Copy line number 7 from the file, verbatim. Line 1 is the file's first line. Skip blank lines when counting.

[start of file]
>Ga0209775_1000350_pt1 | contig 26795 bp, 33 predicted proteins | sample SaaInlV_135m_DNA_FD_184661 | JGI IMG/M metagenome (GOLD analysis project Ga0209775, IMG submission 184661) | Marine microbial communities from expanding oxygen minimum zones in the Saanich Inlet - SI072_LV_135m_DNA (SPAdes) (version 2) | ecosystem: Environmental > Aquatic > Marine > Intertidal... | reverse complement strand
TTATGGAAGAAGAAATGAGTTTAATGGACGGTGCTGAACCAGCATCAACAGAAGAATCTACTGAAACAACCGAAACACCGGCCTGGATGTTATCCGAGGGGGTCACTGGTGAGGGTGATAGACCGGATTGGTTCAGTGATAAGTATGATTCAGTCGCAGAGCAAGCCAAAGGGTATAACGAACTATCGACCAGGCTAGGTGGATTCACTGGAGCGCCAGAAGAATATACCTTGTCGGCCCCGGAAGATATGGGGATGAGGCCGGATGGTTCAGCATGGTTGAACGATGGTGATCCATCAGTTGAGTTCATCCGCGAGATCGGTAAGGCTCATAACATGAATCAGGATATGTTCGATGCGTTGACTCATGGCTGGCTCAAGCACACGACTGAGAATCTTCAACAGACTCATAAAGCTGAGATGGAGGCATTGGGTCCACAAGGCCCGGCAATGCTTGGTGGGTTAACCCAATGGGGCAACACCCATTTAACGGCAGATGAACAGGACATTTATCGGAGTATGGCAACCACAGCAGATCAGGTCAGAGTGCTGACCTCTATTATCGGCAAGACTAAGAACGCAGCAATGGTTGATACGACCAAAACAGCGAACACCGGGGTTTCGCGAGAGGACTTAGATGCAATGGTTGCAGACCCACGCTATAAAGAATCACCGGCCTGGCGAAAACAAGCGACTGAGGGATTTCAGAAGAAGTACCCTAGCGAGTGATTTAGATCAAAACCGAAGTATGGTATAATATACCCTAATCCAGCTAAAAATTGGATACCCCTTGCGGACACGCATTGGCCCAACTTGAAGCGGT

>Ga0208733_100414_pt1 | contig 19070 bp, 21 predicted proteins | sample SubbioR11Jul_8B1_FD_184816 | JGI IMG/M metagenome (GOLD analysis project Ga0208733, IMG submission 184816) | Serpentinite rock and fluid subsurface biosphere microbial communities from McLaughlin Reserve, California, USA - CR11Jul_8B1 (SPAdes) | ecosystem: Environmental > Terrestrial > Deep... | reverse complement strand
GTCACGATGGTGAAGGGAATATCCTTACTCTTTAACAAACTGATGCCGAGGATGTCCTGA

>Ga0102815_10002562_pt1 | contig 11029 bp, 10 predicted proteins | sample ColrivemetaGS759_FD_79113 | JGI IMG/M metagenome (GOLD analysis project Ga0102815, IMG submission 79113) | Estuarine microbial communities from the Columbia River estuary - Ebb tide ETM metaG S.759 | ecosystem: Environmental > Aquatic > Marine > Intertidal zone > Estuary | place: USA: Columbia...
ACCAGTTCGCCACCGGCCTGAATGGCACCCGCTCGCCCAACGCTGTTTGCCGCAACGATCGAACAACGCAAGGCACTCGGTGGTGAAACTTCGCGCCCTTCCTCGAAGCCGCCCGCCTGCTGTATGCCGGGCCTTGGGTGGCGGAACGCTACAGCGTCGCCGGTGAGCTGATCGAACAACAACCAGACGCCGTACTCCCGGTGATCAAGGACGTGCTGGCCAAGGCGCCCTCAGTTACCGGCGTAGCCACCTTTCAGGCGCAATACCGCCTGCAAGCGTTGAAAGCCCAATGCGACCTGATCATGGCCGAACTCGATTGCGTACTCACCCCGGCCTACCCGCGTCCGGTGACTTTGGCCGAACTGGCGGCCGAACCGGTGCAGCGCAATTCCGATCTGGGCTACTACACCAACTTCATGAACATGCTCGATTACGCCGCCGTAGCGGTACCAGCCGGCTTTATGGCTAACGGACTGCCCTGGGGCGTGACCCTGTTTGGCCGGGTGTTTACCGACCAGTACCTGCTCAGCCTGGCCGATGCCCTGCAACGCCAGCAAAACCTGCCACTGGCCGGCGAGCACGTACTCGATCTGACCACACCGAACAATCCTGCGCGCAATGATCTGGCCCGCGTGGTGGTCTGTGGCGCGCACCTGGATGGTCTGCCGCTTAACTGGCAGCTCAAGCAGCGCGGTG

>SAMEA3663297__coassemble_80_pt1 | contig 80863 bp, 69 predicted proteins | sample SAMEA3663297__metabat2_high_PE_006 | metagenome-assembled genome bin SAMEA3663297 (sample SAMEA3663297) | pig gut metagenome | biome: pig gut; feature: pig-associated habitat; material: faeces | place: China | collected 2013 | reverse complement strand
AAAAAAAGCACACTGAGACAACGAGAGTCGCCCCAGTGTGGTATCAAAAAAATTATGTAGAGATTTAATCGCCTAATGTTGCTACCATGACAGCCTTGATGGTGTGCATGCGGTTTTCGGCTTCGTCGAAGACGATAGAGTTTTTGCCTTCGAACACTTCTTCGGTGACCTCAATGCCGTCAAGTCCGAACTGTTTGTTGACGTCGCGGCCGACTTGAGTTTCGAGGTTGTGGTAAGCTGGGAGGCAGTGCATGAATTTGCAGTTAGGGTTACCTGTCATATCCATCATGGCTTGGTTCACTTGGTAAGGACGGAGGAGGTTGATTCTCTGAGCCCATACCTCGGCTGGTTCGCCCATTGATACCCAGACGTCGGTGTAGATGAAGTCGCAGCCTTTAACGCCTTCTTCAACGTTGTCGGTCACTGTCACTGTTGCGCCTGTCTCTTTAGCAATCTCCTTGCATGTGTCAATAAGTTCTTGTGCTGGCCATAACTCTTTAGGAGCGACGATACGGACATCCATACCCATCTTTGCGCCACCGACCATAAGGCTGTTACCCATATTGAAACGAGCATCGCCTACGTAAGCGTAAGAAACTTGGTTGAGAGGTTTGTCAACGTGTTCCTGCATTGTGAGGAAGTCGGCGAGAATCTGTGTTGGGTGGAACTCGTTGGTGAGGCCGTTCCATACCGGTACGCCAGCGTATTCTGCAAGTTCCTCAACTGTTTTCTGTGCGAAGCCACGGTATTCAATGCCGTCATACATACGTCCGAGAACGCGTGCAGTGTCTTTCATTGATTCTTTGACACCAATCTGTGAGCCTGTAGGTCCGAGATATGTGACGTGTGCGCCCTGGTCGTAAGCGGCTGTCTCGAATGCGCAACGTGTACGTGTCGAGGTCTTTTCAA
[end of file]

>SAMEA3663297__coassemble_80_pt1 | contig 80863 bp, 69 predicted proteins | sample SAMEA3663297__metabat2_high_PE_006 | metagenome-assembled genome bin SAMEA3663297 (sample SAMEA3663297) | pig gut metagenome | biome: pig gut; feature: pig-associated habitat; material: faeces | place: China | collected 2013 | reverse complement strand